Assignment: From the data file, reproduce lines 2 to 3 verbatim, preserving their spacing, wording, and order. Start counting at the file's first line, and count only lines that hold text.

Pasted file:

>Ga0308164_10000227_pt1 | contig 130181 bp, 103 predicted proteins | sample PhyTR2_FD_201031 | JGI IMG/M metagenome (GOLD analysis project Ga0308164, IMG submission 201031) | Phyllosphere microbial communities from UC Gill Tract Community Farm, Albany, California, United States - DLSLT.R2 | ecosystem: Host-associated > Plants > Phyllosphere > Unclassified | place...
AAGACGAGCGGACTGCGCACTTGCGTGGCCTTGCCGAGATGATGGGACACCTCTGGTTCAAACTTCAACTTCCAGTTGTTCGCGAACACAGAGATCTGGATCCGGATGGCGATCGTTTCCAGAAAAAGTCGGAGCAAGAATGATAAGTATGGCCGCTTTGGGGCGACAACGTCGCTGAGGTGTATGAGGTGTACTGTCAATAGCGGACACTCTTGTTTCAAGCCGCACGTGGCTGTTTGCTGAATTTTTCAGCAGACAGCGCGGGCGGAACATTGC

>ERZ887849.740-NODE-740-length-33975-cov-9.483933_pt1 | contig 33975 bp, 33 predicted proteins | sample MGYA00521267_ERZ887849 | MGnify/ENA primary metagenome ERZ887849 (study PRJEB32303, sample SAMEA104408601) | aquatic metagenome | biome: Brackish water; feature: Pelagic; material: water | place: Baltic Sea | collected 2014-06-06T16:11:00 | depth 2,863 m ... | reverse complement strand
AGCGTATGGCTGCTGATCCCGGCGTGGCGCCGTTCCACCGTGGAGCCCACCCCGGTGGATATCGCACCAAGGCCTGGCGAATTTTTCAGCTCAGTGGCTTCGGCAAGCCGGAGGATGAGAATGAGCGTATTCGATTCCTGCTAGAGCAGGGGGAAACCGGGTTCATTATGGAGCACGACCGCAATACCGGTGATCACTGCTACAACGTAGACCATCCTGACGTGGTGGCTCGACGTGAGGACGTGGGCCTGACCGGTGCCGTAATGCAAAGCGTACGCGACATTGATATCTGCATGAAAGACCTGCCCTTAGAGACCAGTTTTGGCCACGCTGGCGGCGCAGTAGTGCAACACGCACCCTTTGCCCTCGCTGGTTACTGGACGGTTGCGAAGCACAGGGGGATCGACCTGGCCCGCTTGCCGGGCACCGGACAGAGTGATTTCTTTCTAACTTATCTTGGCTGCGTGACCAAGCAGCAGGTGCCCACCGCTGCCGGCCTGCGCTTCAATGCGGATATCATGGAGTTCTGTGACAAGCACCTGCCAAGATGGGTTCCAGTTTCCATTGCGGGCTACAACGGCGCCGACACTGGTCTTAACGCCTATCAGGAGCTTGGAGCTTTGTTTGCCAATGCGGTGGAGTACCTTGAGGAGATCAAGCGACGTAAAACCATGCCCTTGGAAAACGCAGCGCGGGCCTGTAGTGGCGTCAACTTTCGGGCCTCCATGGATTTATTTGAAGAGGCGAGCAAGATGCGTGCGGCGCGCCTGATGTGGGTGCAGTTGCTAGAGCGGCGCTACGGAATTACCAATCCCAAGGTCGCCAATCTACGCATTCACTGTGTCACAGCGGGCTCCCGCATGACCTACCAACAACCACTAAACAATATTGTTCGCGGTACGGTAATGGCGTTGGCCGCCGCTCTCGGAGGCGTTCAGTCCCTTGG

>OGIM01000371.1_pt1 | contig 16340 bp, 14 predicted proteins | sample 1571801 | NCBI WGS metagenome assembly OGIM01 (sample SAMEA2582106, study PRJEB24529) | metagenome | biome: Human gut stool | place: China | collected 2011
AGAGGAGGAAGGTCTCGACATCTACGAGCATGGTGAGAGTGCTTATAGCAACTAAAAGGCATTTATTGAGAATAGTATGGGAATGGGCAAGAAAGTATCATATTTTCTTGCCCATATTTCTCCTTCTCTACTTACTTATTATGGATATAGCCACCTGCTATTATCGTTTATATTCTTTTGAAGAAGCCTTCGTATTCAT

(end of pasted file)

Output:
AAGACGAGCGGACTGCGCACTTGCGTGGCCTTGCCGAGATGATGGGACACCTCTGGTTCAAACTTCAACTTCCAGTTGTTCGCGAACACAGAGATCTGGATCCGGATGGCGATCGTTTCCAGAAAAAGTCGGAGCAAGAATGATAAGTATGGCCGCTTTGGGGCGACAACGTCGCTGAGGTGTATGAGGTGTACTGTCAATAGCGGACACTCTTGTTTCAAGCCGCACGTGGCTGTTTGCTGAATTTTTCAGCAGACAGCGCGGGCGGAACATTGC

>ERZ887849.740-NODE-740-length-33975-cov-9.483933_pt1 | contig 33975 bp, 33 predicted proteins | sample MGYA00521267_ERZ887849 | MGnify/ENA primary metagenome ERZ887849 (study PRJEB32303, sample SAMEA104408601) | aquatic metagenome | biome: Brackish water; feature: Pelagic; material: water | place: Baltic Sea | collected 2014-06-06T16:11:00 | depth 2,863 m ... | reverse complement strand